For Immediate Release Media Contacts: Collin Nash, Sid Nathan, and Jason Elan
Town of North Hempstead Unveils Program to Feed Hungry at Weber Elementary School
October 13, 2011 (516) 869-7794
Port Washington, NY— Port Washington, NY--As North Hempstead’s groundbreaking School Recycling Partnership Program continues to enjoy unprecedented success in nearly all of the Town’s 11 school districts, Supervisor Jon Kaiman and Town Councilman Fred Pollock in partnership with Rock and Wrap It Up! Inc., the NY Giants and NY Mets, last week unveiled the latest component of the award-winning program.
Dubbed the “Food to Feed” Snack Wrap Program, the new element of the School Recycling Partnership Program is the Town’s response to increasing numbers of children, seniors and working-poor individuals who cannot make ends meet and go hungry due to the prolonged economic downturn.
The Food to Feed program was launched last Thursday in the cafeteria of Weber Elementary School in Port Washington as an estimated 200 middle school students enjoyed lunch. The late morning event was also attended by Legislators Judi Bosworth and Wayne Wink, Receiver of Taxes Charles Berman, administrators from Weber Elementary, as well as representatives of the NY Giants and the NY Mets. The baseball team’s mascot, Mr. Met, also graced the late morning event with his presence.
“The School Recycling Partnership Program teaches students the importance of taking responsibility for the environment,” Supervisor Kaiman noted. “And beyond the benefits of environmental conservation, the basic program with all its various components hopefully will send a message that when we all work together with a common purpose, we can effect significant change. In this case that translates into helping feed the hungry.”
Now in its fourth year, the School Recycling Partnership Program—a collaborative effort with nine school districts throughout the Town and more than 30,000 students—has collected an estimated 25 tons of paper and six tons of co-mingled recyclables a month since 2008. Since then, the program has been expanded a number of times promoting town-wide the concept of reducing, reusing and recycling. Up until now, the School Recycling Partnership Program has been broadened to include e-waste recycling, composting and an award winning pharmaceutical take-back program.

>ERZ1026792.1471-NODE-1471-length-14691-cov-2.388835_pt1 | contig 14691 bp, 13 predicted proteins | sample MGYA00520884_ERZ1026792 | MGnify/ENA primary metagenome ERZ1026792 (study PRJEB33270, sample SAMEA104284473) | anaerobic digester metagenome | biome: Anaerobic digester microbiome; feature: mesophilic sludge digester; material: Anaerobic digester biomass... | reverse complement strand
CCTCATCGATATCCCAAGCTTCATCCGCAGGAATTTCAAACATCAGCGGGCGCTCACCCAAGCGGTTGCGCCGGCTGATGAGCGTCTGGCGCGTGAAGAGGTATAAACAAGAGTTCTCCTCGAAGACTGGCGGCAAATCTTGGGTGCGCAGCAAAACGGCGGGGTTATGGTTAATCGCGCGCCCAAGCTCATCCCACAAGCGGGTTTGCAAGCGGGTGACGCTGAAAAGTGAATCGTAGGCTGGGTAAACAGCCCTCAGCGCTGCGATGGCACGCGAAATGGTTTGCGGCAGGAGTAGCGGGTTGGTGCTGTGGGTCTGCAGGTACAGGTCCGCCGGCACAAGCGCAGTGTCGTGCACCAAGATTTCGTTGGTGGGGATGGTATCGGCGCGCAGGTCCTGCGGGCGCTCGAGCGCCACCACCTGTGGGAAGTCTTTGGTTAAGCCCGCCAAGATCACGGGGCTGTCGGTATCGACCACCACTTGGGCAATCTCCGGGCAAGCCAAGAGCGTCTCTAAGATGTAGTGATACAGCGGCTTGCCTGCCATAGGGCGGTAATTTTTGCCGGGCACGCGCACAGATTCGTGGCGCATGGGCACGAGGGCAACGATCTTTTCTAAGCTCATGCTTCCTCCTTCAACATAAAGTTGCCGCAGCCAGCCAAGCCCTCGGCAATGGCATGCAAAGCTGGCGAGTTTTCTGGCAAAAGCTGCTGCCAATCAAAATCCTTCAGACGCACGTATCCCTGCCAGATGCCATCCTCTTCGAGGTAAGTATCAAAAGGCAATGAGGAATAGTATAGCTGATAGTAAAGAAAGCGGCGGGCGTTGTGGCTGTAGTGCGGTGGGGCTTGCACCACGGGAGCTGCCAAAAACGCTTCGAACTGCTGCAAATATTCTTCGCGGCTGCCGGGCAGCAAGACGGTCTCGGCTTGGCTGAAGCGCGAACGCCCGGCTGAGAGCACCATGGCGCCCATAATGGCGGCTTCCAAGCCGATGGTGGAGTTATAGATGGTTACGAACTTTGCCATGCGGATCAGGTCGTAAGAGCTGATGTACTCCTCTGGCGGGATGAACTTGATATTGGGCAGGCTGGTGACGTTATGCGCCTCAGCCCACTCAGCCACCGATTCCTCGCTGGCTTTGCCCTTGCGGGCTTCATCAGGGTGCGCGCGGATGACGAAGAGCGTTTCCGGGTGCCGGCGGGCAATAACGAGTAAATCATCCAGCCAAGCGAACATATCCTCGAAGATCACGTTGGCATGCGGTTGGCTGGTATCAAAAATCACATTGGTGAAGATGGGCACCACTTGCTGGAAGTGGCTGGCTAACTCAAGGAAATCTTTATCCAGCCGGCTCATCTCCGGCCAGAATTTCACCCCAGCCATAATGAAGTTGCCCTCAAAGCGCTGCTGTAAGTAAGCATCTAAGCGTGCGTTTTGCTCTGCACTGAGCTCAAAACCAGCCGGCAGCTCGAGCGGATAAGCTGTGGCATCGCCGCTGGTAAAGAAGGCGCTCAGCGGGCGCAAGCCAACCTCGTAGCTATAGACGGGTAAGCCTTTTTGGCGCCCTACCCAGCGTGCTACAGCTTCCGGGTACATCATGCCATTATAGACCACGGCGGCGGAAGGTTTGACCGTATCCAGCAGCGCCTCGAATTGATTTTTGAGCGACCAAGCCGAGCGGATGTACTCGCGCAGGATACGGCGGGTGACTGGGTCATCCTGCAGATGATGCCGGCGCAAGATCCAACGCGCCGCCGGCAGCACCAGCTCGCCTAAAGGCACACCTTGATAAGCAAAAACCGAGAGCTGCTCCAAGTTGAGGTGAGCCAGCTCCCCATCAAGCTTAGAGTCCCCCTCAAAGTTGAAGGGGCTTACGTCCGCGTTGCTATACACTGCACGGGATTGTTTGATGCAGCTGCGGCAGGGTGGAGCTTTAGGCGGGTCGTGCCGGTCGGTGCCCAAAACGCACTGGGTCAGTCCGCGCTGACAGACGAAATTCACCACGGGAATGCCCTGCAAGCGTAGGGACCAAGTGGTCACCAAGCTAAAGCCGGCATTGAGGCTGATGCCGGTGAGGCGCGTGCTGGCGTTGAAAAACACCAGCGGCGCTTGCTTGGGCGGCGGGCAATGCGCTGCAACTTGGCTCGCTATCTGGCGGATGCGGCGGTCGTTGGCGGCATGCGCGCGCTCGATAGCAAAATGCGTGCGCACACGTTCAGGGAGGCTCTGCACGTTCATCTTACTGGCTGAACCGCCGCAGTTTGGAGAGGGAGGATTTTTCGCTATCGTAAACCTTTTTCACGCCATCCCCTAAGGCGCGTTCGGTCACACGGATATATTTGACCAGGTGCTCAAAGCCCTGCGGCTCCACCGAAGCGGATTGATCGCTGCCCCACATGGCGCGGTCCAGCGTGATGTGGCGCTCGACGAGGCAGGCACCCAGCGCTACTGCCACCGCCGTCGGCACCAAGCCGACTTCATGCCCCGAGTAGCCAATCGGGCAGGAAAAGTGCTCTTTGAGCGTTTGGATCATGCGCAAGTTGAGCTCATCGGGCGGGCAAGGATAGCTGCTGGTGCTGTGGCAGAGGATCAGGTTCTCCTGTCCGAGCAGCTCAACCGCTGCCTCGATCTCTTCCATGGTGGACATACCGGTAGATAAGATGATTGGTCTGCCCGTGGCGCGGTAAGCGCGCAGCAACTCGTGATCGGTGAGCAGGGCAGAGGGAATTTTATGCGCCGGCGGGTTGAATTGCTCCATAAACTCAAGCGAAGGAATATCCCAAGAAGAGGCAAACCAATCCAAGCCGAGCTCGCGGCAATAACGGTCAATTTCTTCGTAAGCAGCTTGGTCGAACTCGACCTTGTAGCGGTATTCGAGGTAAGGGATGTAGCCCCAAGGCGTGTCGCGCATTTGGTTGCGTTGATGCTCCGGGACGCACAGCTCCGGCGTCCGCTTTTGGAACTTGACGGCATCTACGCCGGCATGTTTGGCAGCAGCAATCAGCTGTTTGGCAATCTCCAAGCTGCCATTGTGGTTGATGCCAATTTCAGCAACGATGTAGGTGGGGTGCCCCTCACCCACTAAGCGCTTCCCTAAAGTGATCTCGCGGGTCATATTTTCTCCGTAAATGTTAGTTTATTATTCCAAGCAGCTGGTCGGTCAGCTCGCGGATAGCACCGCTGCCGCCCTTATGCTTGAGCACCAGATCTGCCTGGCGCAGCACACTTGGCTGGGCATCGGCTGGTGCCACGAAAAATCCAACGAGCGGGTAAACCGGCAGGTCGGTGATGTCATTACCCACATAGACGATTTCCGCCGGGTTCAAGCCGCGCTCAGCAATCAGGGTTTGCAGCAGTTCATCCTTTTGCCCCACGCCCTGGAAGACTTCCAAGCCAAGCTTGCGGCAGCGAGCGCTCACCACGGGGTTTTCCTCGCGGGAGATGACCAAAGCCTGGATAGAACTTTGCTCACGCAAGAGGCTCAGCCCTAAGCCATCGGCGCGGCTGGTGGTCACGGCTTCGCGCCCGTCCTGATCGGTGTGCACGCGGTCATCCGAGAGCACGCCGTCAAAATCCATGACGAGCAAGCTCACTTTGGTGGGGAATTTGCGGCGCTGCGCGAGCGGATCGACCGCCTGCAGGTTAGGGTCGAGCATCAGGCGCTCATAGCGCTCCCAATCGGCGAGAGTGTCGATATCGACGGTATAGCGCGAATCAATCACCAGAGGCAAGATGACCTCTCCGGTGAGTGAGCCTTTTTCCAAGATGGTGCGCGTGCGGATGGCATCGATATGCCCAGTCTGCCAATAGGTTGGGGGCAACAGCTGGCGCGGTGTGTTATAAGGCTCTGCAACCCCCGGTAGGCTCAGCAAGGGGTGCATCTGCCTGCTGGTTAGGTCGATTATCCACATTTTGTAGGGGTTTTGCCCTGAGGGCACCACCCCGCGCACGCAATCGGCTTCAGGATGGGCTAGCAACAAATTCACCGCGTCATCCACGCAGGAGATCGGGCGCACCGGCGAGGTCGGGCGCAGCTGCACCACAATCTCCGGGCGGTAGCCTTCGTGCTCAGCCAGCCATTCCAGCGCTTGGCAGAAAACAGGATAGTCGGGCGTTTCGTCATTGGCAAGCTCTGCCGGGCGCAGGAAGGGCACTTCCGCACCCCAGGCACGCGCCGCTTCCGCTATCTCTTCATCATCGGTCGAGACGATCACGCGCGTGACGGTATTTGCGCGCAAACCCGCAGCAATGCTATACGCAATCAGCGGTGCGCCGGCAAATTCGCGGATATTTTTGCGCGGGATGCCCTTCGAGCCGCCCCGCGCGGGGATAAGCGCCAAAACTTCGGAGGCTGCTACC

The collaborative Food to Feed campaign involves placing receptacles in each of the nine school districts participating in North Hempstead’s School Recycling Partnership Program, giving students the opportunity to donate healthful, unopened, unwanted, non-perishable snacks either from the cafeteria or brought from home. The school districts will then collect the donations and pass them on to a local agency, which ultimately will give the food to the needy in each school district.
Rock and Wrap it Up, Inc., works with partners across the country to develop greening solutions that address the issues of hunger and poverty in America. Its roots are in rock music, hence the name Rock and Wrap it Up The group started by recovering food that was prepared, but not served from venues like Nikon at Jones Beach Theatre. The organization eventually started working directly with bands to ensure that surplus food would be donated instead of being thrown out.
Snacks collected for Rock and Wrap it Up under the auspices of the School Recycling Partnership Program will be distributed to after school programs, local community centers, shelters, pantries, or soup kitchens throughout the Town. These donations will give agencies fighting poverty the ability to increase their operating budgets and provide services such as tutors, social workers, job placement counselors and mental health counselors to attack the root cause of poverty, officials said.
Plans are to implement the program in schools through the placement in each participating school cafeteria of new receptacles generously donated by the New York Mets and the New York Giants.
Noting that Weber Elementary got involved with the Rock and Wrap it Up organization more than five years ago, Superintendent Geoffrey Gordon said blending the Food to Feed program into the Town’s Comprehensive School Recycling program was a logical step to growing the school’s existing program. “I am counting on you to continue doing your part and make this even more successful,” he told the students.
Councilman Pollock said “Extending the concept of recycling to include feeding the needy makes it a truly extraordinary cause. I applaud everyone involved.”
Syd Mandelbaum, the CEO and founder of Rock and Wrap it Up, Inc, a global think tank, told attendees, “the more food you donate the more funds agencies that advocate for the needy will have to help deal with the root cause of hunger in this country.”
Allison Stangeby, Director of Community Relations, said "The New York Football Giants are proud to team up with the Town of North Hempstead and Rock and Wrap it Up! as they help to find viable solutions to feed the hungry. Through the Snack Wrap program, not only are students learning the importance of giving back to those less fortunate but they are doing it in an environmentally friendly way,” she said. “The Giants are thrilled to assist North Hempstead as they tackle their 'Food to Feed' initiative."